Kenya Airways is making it even easier to volunteer in Kenya.
In 2018 Kenya Airways is beginning daily direct flights from Kenya to the United States after years of being blocked by U.S. authorities over security concerns. Continue Reading →
After volunteering in a hospital in the Volta Region of Ghana, Montreal nurse Julia Garland decided to start fundraising with handmade cloth hats.
Julia has raised over $10,000 to date, enough to fund three separate yearlong scholarships for Ghanaian nurses.
As Sarah Giles wrote recently in The Canadian Press, brightly coloured cloth caps are used by some Canadian doctors and nurses before heading into the operating room.
Retired anesthetist Dr. Glenn Gibson believes he was an early trendsetter in slipping on brightly coloured cloth caps before heading into the operating room.
So he was a bit disappointed when some hospitals started to ban the cloth protective headwear, which allow doctors to show a little personality.
“I like cloth OR caps. I got tired of wearing the plain green ones, so about 25 years ago I started making my own … with ridiculous colours and designs that nobody would buy,” said Gibson, who estimates he had about four dozen at one point.
Our medical volunteers in Ghana can use any type of cap during their healthcare internships in Ghana. The more important aspects of the medical volunteering program include learning about medical care delivery in Africa and providing treatment to locals.
As a healthcare intern in Ghana, you can work at a large hospital or a semi-rural clinic. The two primary locations in Ghana for the programs are Cape Coast and Volta Region.
You are welcome to specialize in a particular department like maternity or emergency medicine. Medical and nursing students can receive academic credit through their internship with us in Ghana, typically as an elective with their school back home.
Journalist Jeffrey Gettleman wrote an article in the New York Times about his 36 hour trip to Nairobi, Kenya.
The piece appeared last December, but I liked it so much that I wanted to share it again.
Nairobi can be a bit rough for sure. One day, as I was walking one of our volunteers through the city center, someone tried lifting her cell phone from her back pocket!
Still, our volunteers have always loved living and volunteering in Nairobi. The city is vibrant, fast-paced, and filled with delicious local food and modern cafes.
In the world of volunteering in Kenya, the most “sexy” spot is the Kibera Slums.
On one of my last walks through Kibera, I accompanied a local church minister and one of our volunteers on house visits to home-bound members of his congregation.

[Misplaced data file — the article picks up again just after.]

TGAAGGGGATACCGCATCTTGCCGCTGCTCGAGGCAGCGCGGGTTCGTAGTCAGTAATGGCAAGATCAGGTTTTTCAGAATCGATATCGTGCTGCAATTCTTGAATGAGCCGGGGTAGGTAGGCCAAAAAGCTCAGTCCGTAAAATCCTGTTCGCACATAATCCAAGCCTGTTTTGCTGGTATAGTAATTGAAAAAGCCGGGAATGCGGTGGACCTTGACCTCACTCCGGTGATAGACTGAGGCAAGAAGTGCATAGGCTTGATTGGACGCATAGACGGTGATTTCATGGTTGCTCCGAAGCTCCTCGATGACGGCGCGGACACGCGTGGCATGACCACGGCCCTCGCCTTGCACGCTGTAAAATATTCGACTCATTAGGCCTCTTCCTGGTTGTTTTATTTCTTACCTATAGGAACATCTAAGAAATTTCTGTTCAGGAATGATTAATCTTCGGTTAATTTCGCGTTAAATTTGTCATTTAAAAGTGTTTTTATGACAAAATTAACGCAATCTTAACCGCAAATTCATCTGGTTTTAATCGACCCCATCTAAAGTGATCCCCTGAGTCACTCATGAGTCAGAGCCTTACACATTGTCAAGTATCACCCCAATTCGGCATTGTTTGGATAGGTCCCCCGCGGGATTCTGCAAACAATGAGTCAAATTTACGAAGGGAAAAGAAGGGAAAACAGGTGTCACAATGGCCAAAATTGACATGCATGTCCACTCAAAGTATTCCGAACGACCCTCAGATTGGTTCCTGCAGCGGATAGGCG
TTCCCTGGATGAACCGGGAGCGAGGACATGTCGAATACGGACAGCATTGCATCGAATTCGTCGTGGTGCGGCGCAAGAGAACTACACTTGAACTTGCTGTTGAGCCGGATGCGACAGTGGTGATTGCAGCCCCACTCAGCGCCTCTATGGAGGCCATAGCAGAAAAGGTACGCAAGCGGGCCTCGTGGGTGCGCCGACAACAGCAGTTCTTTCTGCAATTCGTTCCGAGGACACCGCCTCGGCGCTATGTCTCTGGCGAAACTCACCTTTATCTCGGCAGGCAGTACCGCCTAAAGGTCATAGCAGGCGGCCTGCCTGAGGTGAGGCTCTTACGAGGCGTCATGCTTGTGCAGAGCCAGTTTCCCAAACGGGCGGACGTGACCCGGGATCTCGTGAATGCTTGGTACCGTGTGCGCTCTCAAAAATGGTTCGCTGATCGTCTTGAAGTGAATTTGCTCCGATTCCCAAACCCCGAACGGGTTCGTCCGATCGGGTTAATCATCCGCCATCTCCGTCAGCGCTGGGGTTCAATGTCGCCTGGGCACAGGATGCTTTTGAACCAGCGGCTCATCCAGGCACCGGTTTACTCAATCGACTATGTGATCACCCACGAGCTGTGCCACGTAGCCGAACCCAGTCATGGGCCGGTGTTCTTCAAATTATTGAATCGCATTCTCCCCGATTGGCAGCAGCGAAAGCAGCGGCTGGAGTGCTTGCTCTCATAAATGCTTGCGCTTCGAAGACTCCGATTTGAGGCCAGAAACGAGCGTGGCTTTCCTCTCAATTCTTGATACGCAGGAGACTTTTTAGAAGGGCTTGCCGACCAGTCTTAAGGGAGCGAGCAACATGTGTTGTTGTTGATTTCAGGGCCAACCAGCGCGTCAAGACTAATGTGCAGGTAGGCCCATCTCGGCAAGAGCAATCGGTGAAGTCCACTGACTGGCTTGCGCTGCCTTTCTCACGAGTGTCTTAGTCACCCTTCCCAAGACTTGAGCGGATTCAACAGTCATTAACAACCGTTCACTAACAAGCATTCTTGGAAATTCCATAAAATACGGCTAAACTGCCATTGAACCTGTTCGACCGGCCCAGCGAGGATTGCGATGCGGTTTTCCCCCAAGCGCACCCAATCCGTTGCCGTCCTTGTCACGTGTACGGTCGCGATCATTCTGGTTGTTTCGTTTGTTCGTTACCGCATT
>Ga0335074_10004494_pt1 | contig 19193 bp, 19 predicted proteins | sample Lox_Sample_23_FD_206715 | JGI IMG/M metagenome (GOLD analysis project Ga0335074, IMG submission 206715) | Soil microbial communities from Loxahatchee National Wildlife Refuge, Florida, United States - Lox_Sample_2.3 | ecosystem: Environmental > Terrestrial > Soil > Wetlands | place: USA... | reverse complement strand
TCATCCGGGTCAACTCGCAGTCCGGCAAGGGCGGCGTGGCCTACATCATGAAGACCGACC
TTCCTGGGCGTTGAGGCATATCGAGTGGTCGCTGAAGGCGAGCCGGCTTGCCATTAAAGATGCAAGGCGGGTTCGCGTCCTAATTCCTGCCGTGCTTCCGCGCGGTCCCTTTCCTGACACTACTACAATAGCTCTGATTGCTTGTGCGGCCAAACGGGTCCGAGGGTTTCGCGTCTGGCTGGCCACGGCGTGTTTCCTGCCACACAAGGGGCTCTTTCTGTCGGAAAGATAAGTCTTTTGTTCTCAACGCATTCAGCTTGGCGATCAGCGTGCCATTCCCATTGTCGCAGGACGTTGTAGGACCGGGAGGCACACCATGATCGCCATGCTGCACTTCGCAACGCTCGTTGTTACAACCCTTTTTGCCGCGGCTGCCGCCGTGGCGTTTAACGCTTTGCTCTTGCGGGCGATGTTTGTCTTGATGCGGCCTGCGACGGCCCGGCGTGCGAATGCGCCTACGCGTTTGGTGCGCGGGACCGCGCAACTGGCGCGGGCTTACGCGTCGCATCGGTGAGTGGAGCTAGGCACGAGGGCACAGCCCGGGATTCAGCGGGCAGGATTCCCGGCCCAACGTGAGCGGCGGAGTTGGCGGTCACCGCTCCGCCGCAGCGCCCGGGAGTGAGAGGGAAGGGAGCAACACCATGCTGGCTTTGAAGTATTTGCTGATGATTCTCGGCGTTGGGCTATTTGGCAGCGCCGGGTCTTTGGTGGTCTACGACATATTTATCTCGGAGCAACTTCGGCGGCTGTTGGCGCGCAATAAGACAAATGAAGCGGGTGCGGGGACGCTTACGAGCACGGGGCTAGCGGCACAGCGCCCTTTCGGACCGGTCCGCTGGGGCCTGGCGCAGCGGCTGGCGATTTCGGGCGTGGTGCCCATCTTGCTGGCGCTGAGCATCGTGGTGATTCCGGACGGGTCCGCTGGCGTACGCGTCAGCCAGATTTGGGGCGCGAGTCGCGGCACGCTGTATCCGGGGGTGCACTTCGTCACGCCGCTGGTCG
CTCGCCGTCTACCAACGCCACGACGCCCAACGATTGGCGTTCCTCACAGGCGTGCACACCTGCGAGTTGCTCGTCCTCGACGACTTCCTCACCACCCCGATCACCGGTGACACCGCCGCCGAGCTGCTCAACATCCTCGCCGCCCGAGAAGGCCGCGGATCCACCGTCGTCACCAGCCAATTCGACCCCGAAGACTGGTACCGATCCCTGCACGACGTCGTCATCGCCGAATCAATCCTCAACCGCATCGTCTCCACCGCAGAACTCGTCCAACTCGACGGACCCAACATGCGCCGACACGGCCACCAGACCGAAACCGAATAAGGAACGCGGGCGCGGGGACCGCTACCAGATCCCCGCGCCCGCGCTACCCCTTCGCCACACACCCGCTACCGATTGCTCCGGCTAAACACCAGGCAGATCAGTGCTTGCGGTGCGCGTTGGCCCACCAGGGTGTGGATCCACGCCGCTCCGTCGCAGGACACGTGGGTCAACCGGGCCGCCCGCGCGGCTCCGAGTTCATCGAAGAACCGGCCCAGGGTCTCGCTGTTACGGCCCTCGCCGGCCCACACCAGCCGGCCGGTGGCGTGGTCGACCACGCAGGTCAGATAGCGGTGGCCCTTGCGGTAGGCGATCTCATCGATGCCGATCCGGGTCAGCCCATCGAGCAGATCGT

Here are some of the photos I took in Kibera that day:
Getting back to Gettleman’s Nairobi article, here is the video that accompanied his piece:
And Gettleman’s summary of Nairobi:
Nairobi, the capital of Kenya, calls itself the City in the Sun, and a visit can be as pleasant as that sounds. Most outsiders drop in for two reasons: business and animals.
A short flight from spectacular wildlife parks such as the Maasai Mara, Nairobi has also become a magnet for some of the world’s biggest corporations trying to gain a foothold in Africa.
The city is surprisingly beautiful with flowering trees and the perfect climate: 70s and 80s, sunny, low humidity — almost every day.
It’s a palpably multicultural place, encapsulating what is happening in Africa better than any other city on the continent. Picture new construction, a lot of people, intense traffic, and more and more Western businesses.
Yet you can still feed giraffes and baby elephants from within the city limits and see Maasai warriors ordering lattes in red-checkered blankets.
Journalists Kristy Carlson and Rachel Pieh Jones write this week about Christmas across Africa:
“…the variety of ways people commemorate this holiday. And not just the traditions but the seasons, the weather, the food, the songs, the meanings.”
An article in today’s Sydney Morning Herald talks about the growing phenomenon of “slum tourism,” with the Kibera section of Nairobi, Kenya being one of the most popular “destinations”. What do the residents of Kibera think? Not much, apparently.
“These see us like puppets, they want to come and take pictures, have a little walk, tell their friends they’ve been to the worst slum in Africa,” says car-wash worker David Kabala. “But nothing changes for us. If someone comes, let him do something for us. Or if they really want to know how we think and feel, come and spend a night, or walk round when it’s pouring with rain here and the paths are like rivers.”
Our volunteers know what it’s like. They’ve helped out at numerous medical clinics and social work organizations in Kibera since we started programs there almost two years ago. And they live right in Kibera, with locals like David as their neighbor, often forging friendships that last well after the volunteers return to their home countries.